The European Commission’s £950m fine of Intel for antitrust practices has sparked debate in the United States over how to handle companies that dominate their markets
The European Commission’s $1.45 billion (£950m) fine against Intel for violating antitrust regulations is sparking a debate over what constitutes illegal practices and how U.S. regulators should proceed against the giant chip maker.
The reaction to the record fine, announced by the Commission 13 May, echoes the arguments following European regulators’ multimillion-dollar fine five years ago, and the Clinton administration’s pursuit of Microsoft in the 1990s.
It also comes at a time of change at the federal level, with the Obama administration continuing to reverse orders from the Bush years on everything from torture to the environment.
On 12 May, the Obama administration revoked a Bush antitrust policy that regulators said hindered the government’s ability to fight anti-competitive behavior by companies that dominate their markets, which could describe Intel’s situation in the x86 marketplace.
Christine Varney, an assistant attorney general and top antitrust official at the Department of Justice, said the rules under the Bush administration were contributors to the current global economic woes.
“The recent developments in the marketplace should make it clear that we can no longer rely upon the marketplace alone to ensure that competition and consumers will be protected,” Varney said, according to news reports.
That might not be good news for Intel—which is being investigated not only by regulators at the Federal Trade Commission, but also by the N.Y. Attorney General’s Office—or other technology giants, such as Google, which is being investigated by the FTC for ties between its board of directors and that at Apple.
Varney’s statements put federal antitrust regulators more in sync with their European counterparts, according to the Computer and Communications Industry Association.
“U.S. regulatory agencies have indicated this week they will once again be watchdogs on antitrust enforcement under the new [Obama] aministration,” said Ed Black, president and CEO of the association. “Since the evidence has been compelling to all those who so far reviewed it, a vigorous U.S. investigation focused on the evidence in the case leaves us believing Intel will have its day of reckoning in the U.S. as well.”
Black said that while innovation and competition are needed, companies that get too big and use anti-competitive methods hurt the industry. He also criticised Intel’s methods, calling them a “misuse of its market power.”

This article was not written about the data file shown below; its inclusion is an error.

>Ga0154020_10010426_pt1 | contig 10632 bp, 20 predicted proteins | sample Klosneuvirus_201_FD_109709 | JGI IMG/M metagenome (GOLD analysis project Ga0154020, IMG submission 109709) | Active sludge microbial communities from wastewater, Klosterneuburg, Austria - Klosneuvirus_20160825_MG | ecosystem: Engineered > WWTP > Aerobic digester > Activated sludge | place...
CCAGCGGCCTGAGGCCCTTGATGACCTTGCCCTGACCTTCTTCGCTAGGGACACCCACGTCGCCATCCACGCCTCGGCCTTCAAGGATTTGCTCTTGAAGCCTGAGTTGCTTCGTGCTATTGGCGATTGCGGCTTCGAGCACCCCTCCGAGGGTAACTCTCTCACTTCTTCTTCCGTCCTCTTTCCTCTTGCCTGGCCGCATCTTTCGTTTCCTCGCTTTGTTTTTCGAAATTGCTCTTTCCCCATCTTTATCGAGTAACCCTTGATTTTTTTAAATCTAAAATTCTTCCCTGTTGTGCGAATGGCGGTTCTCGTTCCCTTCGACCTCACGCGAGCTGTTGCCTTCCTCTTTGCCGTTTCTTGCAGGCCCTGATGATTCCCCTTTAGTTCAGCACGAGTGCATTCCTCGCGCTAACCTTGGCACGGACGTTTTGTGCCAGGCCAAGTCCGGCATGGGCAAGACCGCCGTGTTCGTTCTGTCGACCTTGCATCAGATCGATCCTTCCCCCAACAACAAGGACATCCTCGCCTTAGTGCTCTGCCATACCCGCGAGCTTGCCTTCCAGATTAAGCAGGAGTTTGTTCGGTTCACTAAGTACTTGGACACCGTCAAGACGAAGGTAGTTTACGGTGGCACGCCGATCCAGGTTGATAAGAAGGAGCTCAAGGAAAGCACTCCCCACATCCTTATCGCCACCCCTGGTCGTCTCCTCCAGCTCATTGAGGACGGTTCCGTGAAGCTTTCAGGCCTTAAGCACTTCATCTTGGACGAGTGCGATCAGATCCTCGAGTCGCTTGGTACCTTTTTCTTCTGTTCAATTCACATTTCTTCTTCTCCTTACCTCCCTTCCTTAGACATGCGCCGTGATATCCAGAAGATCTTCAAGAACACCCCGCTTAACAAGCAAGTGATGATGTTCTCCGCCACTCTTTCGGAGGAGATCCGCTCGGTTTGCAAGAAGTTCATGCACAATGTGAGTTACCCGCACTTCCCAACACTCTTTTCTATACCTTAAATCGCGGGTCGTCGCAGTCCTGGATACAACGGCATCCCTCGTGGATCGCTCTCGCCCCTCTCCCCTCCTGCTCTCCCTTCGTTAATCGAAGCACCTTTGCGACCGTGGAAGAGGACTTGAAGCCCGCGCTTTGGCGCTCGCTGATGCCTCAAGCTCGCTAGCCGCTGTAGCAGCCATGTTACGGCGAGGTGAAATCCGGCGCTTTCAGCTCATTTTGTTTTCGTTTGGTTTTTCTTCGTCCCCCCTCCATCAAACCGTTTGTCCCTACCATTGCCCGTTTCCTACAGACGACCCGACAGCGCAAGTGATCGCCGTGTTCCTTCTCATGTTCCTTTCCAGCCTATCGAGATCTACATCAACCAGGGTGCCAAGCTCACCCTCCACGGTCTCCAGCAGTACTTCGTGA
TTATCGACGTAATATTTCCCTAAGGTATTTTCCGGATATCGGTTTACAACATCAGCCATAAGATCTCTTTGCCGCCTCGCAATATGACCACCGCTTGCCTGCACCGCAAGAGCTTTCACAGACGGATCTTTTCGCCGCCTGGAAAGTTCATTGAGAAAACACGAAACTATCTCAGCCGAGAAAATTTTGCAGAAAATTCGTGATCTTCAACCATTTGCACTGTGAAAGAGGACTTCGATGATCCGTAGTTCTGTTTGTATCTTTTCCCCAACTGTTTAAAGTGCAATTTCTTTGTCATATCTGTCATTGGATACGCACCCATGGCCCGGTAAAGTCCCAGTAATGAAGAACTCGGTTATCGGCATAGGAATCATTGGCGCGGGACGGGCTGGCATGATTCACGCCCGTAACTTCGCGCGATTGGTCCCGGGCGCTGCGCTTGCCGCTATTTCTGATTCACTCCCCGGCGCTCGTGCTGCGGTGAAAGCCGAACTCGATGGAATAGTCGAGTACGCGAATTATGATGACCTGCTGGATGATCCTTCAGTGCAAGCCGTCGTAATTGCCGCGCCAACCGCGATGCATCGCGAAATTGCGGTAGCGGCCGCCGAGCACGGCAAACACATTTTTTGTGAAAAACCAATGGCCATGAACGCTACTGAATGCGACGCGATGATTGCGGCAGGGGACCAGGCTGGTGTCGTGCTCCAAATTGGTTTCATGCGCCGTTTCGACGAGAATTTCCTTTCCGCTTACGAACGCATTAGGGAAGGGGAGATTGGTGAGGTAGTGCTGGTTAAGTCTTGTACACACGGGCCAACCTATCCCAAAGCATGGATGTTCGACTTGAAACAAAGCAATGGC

Not everyone agreed with Black. Ken Ferree, president of the Progress and Freedom Foundation, cautioned U.S. regulators from following in the European Commission’s footsteps.
“If you love jobs and economic growth, you have to love the companies that drive the economy and create employment demand,” Ferree said. “As U.S. policymakers review the EC decision, they should think carefully before adopting a competition policy that handicaps the very companies that are the key to sustaining this country’s long-term economic health. Decisions like this do nothing to illuminate the path to a vibrant and growing economy, but rather obscure it.”
Officials at the Competitive Enterprise Institute agreed, saying the microprocessor business has been a shining example of vibrant competition.
“The EU should not rejoice at this seeming triumph over American big business,” said Wayne Crews, vice president for policy at the Institute. “Instead, it should ponder if its policies actually make Europe hospitable for innovation. Reforms are needed if Europe really wants to sustain a competitive, knowledge-based economy, and not merely the most regulated one. Imposing billions of dollars of fines on the most conspicuous wealth creators is not the way to go.”
Crews dismissed regulator claims. “Predatory pricing is an old scarecrow of antitrust enforcement,” he said.
The European Commission found that Intel offered rebates to OEMs, including Acer, Dell, Hewlett-Packard and NEC, to buy only or mostly Intel processors. European regulators also said the chip maker—which holds more than 70 percent of the global x86 processor market—made direct payments to OEMs who either stopped or delayed plans to roll out products powered by processors from Intel’s smaller rival, Advanced Micro Devices.